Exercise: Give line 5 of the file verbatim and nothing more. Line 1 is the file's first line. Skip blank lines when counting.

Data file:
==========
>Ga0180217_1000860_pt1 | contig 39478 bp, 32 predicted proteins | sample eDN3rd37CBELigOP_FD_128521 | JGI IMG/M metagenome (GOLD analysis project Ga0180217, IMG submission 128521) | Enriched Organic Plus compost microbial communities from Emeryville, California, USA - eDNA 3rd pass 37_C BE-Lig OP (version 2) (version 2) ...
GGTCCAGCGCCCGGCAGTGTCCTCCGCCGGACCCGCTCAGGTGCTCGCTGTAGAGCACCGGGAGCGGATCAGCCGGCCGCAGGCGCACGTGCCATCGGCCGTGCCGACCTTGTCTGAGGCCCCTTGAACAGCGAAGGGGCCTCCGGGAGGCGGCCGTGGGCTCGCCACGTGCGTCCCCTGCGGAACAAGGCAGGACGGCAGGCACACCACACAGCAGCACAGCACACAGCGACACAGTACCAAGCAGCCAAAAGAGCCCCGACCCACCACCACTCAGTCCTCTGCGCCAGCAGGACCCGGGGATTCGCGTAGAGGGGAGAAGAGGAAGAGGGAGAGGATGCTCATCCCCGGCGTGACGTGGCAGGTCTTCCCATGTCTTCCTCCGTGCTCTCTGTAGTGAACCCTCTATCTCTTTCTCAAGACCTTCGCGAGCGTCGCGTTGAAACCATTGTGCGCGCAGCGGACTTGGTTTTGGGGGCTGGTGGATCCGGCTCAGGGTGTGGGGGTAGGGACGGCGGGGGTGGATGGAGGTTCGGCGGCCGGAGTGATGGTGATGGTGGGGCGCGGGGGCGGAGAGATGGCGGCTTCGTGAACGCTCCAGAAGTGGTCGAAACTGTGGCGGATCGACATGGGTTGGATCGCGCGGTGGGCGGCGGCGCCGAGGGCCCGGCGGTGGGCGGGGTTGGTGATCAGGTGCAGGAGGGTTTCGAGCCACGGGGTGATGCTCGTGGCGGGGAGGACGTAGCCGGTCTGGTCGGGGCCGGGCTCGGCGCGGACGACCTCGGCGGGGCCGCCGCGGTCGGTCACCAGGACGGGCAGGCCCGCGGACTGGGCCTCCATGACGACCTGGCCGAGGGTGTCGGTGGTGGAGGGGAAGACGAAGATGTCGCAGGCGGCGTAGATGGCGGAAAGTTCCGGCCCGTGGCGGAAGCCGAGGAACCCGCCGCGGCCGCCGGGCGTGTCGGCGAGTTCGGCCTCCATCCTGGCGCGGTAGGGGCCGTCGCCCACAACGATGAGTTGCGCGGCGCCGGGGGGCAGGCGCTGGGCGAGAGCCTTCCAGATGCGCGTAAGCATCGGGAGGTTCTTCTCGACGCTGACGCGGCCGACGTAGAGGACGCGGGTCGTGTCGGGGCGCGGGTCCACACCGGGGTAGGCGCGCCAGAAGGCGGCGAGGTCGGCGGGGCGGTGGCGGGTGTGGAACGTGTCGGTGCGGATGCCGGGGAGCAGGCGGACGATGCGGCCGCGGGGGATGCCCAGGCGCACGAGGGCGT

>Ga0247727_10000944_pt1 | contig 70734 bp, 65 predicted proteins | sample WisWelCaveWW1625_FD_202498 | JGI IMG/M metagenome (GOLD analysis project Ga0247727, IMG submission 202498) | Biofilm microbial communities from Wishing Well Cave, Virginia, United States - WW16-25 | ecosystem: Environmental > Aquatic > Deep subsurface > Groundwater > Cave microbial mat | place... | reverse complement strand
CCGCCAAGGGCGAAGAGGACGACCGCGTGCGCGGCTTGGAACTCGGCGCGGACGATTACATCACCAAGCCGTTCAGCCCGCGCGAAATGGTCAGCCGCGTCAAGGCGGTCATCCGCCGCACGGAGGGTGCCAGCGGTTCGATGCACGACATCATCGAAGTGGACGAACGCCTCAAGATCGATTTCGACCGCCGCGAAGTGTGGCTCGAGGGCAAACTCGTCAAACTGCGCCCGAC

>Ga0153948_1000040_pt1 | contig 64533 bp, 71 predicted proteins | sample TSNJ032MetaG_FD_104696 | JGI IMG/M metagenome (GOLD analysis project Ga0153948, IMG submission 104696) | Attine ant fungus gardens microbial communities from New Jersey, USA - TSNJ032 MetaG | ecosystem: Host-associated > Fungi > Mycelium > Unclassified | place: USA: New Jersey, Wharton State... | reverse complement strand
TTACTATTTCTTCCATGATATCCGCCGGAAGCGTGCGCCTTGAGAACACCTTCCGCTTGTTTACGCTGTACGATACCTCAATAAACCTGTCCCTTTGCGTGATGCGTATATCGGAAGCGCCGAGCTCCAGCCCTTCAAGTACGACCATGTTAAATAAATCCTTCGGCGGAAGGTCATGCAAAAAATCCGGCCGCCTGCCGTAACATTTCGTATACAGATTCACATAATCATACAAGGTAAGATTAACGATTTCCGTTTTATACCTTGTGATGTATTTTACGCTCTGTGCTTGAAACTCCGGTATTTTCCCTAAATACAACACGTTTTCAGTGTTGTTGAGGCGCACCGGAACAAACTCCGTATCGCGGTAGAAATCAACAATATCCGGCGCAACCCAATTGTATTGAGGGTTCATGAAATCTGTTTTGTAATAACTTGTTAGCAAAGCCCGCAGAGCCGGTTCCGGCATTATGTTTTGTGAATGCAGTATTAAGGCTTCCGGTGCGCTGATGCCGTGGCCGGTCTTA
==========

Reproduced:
>Ga0153948_1000040_pt1 | contig 64533 bp, 71 predicted proteins | sample TSNJ032MetaG_FD_104696 | JGI IMG/M metagenome (GOLD analysis project Ga0153948, IMG submission 104696) | Attine ant fungus gardens microbial communities from New Jersey, USA - TSNJ032 MetaG | ecosystem: Host-associated > Fungi > Mycelium > Unclassified | place: USA: New Jersey, Wharton State... | reverse complement strand